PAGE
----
And vain thy struggles to escape her wiles,
Or disappoint those sweetly treacherous smiles,
Which glistening Sapharas insidious dart,
Bright as the lotus, at thy vanquished heart.
What breast so firm unmoved by female charms?
Not thine, my friend: for now her waving arms,
O'erhanging Bayas, in thy grasp enclosed,
Rent her cerulean vest, and charms exposed,
prove how successfully she tempts delay,
And wins thee loitering from the lengthening way.
Thence, satiate, lead along the gentle breeze
That bows the lofty summits of the trees;
And pure with fragrance, that the earth in flowers
Repays profuse to fertilizing showers;
Vocal with sounds the elephants excite
To Devagiri wings its welcome flight.
There change thy form, and showering roses shed,
Bathed in the dews of heaven, on Skanda's head;
Son of the Crescent's god, whom holy ire
Called from the flame of all devouring fire,
To snatch the Lord of Swarga from despair,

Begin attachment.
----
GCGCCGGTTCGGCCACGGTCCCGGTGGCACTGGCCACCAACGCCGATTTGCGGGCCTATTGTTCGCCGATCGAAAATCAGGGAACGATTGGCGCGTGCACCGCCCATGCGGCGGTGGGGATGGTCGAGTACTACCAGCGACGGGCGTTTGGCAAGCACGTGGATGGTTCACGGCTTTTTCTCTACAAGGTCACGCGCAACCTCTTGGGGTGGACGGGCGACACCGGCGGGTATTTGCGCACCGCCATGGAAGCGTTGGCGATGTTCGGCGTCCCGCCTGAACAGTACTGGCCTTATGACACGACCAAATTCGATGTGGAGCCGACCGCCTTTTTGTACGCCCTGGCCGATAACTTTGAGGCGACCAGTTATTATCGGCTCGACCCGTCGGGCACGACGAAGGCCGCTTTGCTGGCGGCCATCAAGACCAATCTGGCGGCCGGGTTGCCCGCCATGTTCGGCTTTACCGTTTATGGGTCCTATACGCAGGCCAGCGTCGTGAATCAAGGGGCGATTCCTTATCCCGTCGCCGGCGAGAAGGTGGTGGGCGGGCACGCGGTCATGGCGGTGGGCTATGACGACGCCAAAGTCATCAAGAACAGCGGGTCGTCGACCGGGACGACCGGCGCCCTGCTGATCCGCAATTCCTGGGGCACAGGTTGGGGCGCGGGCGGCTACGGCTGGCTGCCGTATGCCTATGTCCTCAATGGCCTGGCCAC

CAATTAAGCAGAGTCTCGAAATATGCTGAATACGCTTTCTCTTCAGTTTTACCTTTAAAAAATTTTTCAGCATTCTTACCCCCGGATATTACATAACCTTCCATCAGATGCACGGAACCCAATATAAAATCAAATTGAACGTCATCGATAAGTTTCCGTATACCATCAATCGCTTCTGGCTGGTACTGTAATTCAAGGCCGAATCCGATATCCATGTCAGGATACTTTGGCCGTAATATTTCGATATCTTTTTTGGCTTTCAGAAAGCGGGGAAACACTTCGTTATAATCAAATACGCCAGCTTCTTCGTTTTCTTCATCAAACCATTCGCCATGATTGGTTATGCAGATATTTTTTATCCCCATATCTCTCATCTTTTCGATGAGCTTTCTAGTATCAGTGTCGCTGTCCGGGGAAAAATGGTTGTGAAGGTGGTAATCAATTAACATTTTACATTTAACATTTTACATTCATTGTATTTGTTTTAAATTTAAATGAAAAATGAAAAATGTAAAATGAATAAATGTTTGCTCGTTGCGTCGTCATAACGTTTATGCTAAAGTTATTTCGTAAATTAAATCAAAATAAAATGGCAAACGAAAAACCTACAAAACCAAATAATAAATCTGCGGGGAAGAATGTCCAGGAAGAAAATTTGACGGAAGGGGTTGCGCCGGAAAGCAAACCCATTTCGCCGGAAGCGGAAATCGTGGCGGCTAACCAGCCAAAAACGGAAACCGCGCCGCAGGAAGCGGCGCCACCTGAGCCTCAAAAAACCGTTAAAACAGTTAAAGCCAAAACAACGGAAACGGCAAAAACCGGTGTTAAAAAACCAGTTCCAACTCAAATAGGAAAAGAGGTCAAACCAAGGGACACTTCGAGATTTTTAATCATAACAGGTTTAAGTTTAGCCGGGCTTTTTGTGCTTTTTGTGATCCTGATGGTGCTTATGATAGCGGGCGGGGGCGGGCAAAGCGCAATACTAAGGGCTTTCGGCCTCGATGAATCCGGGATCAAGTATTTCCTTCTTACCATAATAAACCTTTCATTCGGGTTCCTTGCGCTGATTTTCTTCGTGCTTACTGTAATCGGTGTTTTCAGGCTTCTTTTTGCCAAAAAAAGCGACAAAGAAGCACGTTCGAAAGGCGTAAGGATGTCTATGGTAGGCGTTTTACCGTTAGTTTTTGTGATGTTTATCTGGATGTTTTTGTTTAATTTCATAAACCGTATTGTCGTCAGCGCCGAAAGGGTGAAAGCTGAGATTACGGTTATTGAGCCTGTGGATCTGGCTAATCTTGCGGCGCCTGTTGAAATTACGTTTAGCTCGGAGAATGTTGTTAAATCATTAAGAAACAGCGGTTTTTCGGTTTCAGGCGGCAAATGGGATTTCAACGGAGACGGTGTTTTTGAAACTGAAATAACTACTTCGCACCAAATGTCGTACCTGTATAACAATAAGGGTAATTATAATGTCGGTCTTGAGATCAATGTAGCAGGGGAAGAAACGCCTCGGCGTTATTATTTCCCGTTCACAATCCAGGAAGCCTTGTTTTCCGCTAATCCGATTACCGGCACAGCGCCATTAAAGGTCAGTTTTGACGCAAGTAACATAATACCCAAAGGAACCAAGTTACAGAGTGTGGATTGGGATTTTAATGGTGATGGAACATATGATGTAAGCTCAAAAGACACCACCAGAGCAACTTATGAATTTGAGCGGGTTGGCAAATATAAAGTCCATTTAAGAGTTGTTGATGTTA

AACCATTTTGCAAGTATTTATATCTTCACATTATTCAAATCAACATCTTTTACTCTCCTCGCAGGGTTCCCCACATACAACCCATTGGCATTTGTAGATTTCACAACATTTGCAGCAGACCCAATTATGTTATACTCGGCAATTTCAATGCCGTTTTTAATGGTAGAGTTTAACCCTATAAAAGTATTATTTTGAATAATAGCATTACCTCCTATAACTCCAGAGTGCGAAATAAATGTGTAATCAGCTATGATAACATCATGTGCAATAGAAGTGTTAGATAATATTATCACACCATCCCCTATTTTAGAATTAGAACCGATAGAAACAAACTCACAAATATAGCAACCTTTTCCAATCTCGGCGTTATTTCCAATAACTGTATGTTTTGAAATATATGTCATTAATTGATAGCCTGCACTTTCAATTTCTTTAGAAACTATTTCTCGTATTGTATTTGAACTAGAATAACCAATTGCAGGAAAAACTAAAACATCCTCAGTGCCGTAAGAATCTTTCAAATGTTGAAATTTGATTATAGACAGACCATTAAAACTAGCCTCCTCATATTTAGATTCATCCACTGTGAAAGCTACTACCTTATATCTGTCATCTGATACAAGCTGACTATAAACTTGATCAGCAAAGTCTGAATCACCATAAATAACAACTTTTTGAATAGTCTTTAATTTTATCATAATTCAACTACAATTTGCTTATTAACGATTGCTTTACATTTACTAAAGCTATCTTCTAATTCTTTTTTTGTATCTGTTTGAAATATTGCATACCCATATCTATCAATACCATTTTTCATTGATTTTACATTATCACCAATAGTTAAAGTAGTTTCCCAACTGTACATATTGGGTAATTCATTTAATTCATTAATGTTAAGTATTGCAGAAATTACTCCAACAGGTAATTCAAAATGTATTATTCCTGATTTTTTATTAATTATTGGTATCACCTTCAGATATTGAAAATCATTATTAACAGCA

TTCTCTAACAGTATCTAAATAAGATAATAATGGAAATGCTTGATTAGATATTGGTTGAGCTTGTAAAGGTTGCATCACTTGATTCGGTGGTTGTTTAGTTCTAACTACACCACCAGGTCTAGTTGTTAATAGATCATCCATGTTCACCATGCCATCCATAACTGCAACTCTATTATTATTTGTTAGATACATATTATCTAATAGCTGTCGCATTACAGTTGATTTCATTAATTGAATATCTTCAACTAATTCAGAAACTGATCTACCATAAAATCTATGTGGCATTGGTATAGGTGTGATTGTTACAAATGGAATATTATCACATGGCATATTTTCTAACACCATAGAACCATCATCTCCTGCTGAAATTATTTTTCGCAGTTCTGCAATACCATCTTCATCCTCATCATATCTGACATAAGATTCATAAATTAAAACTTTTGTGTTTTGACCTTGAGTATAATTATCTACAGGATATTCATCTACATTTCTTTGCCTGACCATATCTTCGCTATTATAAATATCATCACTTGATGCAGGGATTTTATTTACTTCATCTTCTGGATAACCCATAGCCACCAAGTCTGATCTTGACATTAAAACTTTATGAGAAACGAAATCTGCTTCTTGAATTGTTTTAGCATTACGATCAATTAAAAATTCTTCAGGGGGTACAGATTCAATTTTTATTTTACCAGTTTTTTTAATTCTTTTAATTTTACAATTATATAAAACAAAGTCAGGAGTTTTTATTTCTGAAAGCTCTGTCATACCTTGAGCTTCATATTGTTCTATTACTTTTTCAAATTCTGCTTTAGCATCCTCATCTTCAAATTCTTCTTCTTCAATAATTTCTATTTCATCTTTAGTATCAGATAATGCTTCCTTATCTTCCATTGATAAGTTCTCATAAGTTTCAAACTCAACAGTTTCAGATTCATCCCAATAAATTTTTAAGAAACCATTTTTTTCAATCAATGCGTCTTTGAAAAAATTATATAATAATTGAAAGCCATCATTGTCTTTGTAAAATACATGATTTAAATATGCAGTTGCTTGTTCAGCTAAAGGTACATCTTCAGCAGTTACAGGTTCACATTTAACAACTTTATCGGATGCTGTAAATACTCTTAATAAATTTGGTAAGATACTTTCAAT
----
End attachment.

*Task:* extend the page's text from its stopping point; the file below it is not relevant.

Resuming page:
And timely save the trembling hosts of air.
Next bid thy thunders o'er the mountain float,
And echoing caves repeat the pealing note;
Fit music for the bird, whose lucid eye
Gleams like the horned beauty of the sky;
Whose moulting plumes, to love maternal dear,
Lend brilliant pendants to Bhavani's ear.
To him whose youth in Sara thickets strayed
Reared by the nymphs, thy adoration paid,
Resume thy road, and to the world proclaim
The glorious tale of Rantideva's fame,
Sprung from the blood of countless oxen shed,
And a fair river through the regions spread.
Each lute-armed spirit from thy path retires,
Lest drops ungenial damp the tuneful wires.
Celestial couples, bending from the skies,
Turn on thy distant course their downward eyes,
And watch thee lessening in thy long descent,
To rob the river's scanty stores intent;
As clothed in sacred darkness not thine own,
Thine is the azure of the costly stone,
A central sapphire in the loosened girth
Of scattering pearls, that strung the blooming earth.
The streamlet traversed, to the eager sight
Of Dasapura's fair impart delight;
Welcomed with looks that sparkling eyes bestow,
Whose arching brows like graceful creepers glow,
Whose upturned lashes to thy lofty way
The pearly ball and pupil dark display;
Such contrast as the lovely Kunda shows,
When the black bee sits pleased amidst her snows.
Hence to the land of Brahma's favoured sons,
O'er Kuru's fatal field, thy journey runs.
With deepest glooms hang o'er the deadly plain,
Dewed with the blood of mighty warriors slain.
There Arjun's wrath opposing armies felt,